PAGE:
2010: The Year in Failed Predictions
We’re coming to the end of the year and the pundits are lining up to tell us what’s going to happen in the one to follow. And why not? People want to hear predictions. And for the expert, there’s no way he can lose. If the prediction hits, he can boast about it and reporters will cite it as proof of his wisdom. But if it misses, no one will ever hear about it again.
Heads, I win. Tails, you forget we had a bet.
Of course the rules of the game would be a little different if, at the end of the year, instead of asking for new predictions, we looked back at what was predicted to happen in the year ending. Think of it as holding people to account for the predictions they make.
So let’s get on with the humiliation.
Whoah! Did I write that? I meant “fair and judicious review of past predictions.” Or, as this exercise might more accurately be described, “a bunch of predictions presented in no particular order and selected for no reason other than that they made me smile.”
— In a German aquarium, Paul the Octopus nailed all eight of his predictions for the 2010 World Cup in South Africa. In doing so, Paul either demonstrated successful predictions are often the product of nothing more than dumb luck, or he proved that octopi are a vastly superior species.
–“There will be blood,” Harvard history professor and global guru Niall Ferguson told the Globe and Mail in February, 2009. The economic crisis was at it’s worst and Ferguson was sure he knew what it would unleash. “A crisis of this magnitude is bound to increase political as well as economic (conflict). It is bound to destabilize some countries. It will cause civil wars to break out, that have been dormant. It will topple governments that were moderate and bring in governments that are extreme. These things are pretty predictable.”
Ferguson’s comments got a lot of attention around the world. And then they were forgotten. Which is fortunate for Ferguson. “The economic crisis that started in 2008 had a strong negative impact on parts of the developing world, but did not lead to the expected increase in political violence,” notes the latest Human Security Report, released December, 2010.
— Former White House counter-terrorism official Richard Clarke was even scarier than Niall Ferguson when he took to the pages of The Atlantic in January, 2005. Imagining an address by an imaginary professor looking back on the 10th anniversary of the 9-11 attacks, Clarke detailed a cascade of disasters, each worse than the last, that culminates in the horrific year 2010. A wave of bombings at casinos, shopping malls, and subways. Muslims sent to detention camps. Shoulder-launched missiles knocking out jetliners. American transportation grinding to a halt, and the American economy with it. Catastrophic attacks on chemical plants. A coup in Saudi Arabia. Martial law in the U.S. A worldwide global depression.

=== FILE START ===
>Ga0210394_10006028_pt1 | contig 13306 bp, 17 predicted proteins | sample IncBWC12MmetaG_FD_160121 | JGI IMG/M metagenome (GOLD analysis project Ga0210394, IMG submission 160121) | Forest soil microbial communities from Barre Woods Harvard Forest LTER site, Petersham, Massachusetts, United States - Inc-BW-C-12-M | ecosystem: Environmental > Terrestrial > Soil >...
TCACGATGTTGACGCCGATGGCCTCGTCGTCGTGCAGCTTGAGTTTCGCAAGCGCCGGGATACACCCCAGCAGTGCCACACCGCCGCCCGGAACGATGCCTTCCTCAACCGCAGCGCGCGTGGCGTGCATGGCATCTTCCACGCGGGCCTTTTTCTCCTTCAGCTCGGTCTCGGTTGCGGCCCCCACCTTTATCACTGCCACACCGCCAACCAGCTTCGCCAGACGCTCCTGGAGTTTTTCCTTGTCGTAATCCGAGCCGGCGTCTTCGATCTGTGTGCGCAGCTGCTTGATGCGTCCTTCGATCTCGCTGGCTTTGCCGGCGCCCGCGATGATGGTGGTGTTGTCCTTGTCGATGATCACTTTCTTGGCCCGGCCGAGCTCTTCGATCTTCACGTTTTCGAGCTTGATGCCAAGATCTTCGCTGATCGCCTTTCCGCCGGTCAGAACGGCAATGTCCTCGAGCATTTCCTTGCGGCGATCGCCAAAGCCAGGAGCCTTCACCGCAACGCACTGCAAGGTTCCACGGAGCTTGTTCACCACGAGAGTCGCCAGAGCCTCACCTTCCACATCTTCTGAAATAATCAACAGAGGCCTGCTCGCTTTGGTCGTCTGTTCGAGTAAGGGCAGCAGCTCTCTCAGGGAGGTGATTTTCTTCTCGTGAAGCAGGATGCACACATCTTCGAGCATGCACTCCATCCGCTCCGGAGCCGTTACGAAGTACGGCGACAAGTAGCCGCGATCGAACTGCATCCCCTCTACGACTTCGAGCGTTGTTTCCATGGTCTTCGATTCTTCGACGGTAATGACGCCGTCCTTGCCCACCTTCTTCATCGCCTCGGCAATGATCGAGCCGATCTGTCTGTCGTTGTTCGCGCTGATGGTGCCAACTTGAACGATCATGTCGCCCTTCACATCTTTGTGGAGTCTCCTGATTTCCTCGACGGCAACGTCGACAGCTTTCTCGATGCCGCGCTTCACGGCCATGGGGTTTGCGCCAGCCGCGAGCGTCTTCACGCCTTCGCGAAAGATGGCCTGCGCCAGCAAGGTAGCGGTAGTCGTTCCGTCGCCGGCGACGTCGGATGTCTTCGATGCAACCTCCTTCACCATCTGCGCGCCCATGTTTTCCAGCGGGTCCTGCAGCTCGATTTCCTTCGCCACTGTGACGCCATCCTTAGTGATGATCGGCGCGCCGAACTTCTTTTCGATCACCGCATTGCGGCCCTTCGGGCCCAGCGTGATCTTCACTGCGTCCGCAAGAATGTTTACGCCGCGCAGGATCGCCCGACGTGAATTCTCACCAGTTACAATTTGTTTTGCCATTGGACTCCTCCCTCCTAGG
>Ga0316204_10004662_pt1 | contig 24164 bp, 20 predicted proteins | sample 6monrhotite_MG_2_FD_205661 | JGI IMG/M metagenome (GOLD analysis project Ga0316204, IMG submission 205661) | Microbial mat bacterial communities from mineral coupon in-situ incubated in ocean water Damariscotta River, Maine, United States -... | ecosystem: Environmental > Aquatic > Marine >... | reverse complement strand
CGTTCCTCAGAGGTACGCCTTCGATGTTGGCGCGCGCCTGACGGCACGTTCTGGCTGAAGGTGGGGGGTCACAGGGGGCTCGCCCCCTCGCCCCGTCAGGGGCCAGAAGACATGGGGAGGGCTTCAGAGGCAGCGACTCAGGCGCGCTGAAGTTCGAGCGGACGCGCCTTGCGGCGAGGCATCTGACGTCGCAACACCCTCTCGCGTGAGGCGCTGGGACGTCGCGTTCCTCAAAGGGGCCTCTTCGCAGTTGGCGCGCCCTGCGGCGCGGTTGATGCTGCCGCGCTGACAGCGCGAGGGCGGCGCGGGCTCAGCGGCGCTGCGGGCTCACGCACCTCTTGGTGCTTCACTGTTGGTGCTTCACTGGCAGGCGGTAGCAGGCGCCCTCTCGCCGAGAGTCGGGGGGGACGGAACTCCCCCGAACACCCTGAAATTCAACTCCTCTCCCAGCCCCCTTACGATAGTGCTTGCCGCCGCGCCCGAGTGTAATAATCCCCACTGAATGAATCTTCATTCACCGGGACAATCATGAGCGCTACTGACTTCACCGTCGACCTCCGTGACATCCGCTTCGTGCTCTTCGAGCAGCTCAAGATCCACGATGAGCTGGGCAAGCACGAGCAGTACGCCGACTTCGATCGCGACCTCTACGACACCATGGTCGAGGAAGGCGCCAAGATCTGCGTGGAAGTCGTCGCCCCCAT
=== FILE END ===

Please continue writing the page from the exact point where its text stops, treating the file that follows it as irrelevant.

None of it happened. Except that last bit, almost. But the terrorists responsible for that wore pinstripes. And they didn’t have the decency to blow themselves up.
— In 2010, a Japanese bank foreclosed on the White House and the United States became a wholly owned subsidiary of Japan Inc. Or rather, that would have happened in 2010 if the predictions made by hordes of experts in the late 1980s and early 1990s had come true. But they didn’t. In fact, in 2010, Japan fell from second to third spot in the ranking of the world’s largest economies. It was passed by China. And today, all the experts know it’s only a matter of time before China bumps the United States from the top spot – notwithstanding the fact that they said exactly the same thing about Japan 20 years ago.
But don’t forget the dark horse in this race. In the 11th edition of Paul Samuelson’s classic economics textbook, published in 1980, the renowned economist had a chart which shows that sometime around 2011 the economy of the United States will be surpassed by that of the Soviet Union. “The range of estimates shown here can make no claim to nice accuracy,” wrote Samuelson, “but they do represent the spread of best expert opinion.” Indeed.
— In his hugely influential 1992 New York Times best-seller, Head to Head: The Coming Economic Battle Among Japan, Europe and America, MIT economist Lester Thurow assured readers that China “will not have a big impact on the world economy in the first half of the 21st Century.”
In 2010, China’s booming economy was the envy of the world, Chinese bankers kept the United States afloat, and Thurow’s call was officially inducted into the Failed Predictions Hall of Fame.
— “I believe we will see the outbreak of civil disturbance at many levels in 2010,” wrote James Howard Kunstler, author of The Long Emergency and guru to the gloomy. Leftist radicals. Rightist nuts. All sorts of scary, violent types will “come out of the woodwork,” Kunstler wrote in the last days of 2009.